4. What do your stakeholders need to know? While she thought a lot about his business, she hadn’t gotten to thinking about what her clients expectations are going from now to the end of June.  This will be the topic of several conversations between her and her clients before the summer.
  5. What do your contractors need to know? Like the previous question, she hadn’t talked with her support team and needed to bring them into the loop on her plans and work requirements for the next few months.
  6. What do you need to do to fill your fall pipeline? She realized that with a time lag of 90-120 days from starting the sales process to her first payment, her October-November business depends on starting in July. This is a new awareness and shifts her July business focus a bit.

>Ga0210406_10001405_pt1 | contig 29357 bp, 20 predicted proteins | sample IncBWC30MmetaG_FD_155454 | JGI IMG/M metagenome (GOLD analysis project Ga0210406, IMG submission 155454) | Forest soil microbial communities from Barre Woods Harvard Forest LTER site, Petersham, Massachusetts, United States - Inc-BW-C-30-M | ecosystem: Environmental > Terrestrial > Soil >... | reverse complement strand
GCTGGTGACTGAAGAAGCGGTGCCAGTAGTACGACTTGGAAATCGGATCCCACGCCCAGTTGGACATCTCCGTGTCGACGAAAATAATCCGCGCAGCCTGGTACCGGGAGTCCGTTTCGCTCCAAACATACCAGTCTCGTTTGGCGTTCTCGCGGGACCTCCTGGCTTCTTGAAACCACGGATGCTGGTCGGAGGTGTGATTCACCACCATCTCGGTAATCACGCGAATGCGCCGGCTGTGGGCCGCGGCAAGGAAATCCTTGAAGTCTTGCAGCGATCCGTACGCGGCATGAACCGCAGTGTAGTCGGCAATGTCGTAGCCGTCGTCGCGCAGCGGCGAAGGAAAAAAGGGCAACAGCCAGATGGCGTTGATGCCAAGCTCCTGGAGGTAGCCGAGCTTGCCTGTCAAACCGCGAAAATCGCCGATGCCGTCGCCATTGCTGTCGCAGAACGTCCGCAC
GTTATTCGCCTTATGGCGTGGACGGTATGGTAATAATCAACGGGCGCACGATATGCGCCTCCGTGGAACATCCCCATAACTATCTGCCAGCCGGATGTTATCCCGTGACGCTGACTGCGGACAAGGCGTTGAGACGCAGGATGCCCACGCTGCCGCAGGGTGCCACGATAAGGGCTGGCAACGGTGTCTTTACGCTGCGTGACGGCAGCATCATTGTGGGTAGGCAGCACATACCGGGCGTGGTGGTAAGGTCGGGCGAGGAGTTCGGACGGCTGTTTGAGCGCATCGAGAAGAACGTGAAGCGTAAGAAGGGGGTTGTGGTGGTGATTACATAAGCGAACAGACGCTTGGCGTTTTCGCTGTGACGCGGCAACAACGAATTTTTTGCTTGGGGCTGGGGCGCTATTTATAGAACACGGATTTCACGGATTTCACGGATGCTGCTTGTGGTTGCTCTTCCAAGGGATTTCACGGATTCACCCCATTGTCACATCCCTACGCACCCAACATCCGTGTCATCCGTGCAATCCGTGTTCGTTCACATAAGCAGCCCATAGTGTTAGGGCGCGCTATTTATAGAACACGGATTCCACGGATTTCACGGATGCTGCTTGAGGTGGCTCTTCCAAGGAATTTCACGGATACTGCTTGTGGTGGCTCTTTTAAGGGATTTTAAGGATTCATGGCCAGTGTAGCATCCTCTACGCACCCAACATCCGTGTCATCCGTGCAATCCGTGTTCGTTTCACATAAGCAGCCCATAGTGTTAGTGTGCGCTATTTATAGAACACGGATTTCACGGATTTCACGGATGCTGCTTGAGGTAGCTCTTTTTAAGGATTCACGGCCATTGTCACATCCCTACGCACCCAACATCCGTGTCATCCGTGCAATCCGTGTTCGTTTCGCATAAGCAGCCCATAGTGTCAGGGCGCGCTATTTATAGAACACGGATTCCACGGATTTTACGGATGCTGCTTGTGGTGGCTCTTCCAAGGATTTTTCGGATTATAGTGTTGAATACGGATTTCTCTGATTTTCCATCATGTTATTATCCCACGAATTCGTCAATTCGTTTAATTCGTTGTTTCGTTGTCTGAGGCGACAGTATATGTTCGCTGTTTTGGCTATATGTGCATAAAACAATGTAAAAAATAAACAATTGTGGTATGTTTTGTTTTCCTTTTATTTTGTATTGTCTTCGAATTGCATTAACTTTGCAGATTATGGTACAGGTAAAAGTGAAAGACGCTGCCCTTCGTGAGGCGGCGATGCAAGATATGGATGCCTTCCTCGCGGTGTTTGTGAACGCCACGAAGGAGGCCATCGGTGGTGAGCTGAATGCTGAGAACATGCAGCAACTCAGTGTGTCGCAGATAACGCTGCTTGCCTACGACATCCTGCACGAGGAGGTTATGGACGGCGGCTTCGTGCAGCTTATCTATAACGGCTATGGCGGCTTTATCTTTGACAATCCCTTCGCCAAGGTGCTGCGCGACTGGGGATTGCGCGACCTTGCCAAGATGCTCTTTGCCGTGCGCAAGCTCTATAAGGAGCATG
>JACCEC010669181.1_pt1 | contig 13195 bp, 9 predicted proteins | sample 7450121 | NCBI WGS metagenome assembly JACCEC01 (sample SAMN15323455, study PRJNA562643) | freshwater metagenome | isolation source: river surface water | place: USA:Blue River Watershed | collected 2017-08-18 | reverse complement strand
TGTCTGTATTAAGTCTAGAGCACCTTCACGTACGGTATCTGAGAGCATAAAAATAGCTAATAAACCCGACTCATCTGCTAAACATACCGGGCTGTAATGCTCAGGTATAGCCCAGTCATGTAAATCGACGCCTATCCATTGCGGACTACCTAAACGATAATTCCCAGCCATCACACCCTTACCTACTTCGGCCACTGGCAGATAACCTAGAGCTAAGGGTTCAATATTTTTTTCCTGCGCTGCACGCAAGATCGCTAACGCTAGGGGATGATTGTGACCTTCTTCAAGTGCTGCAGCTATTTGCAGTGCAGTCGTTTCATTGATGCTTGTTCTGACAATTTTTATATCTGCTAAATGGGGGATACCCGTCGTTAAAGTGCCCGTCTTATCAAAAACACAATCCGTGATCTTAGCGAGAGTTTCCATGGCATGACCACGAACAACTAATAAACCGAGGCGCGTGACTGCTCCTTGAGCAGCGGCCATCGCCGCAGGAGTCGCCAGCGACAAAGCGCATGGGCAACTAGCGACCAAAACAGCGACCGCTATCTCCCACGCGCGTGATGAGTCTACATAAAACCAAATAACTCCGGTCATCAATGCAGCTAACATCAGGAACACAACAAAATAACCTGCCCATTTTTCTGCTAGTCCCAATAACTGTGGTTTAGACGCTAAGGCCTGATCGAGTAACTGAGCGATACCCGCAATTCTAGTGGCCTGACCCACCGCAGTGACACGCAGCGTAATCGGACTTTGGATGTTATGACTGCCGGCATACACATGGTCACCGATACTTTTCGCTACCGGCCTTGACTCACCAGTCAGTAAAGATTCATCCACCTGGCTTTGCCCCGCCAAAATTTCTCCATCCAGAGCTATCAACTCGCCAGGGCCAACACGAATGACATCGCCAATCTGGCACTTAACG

How about you?  Are you thinking at a high level about your summer and fall business?  If you were, how will things change?

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Monday Morning Focus

Monday morning mindsetHow does Monday morning start differently from every other morning for you?

Are you already up to a full run? Contemplating the week? Moaning about all you have to get done before you get to the satisfying work?

Your answers say a lot about you and what’s really going to happen.  You have created your week.

Is it what you want?  The great news is that you get a do-over every Monday.  In fact, you get a new start whenever you want.

When Monday is in your head, you get to own every piece of it.  Everyday.

Friends, lovers, accountability partners and coaches are all people who can support you in remembering this.  Who will you turn to?

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Your Business Culture

business cultureWe often don’t focus ON the business because we are so busy working IN the business.  Don’t feel bad if this has happened to you.  It happens to all of entrepreneurs at one time or another.  You get those extra orders, a vendor creates problems, marketing isn’t working and on and on and on.  Eventually you are so busy putting out fires you aren’t thinking about anything other than fighting fires.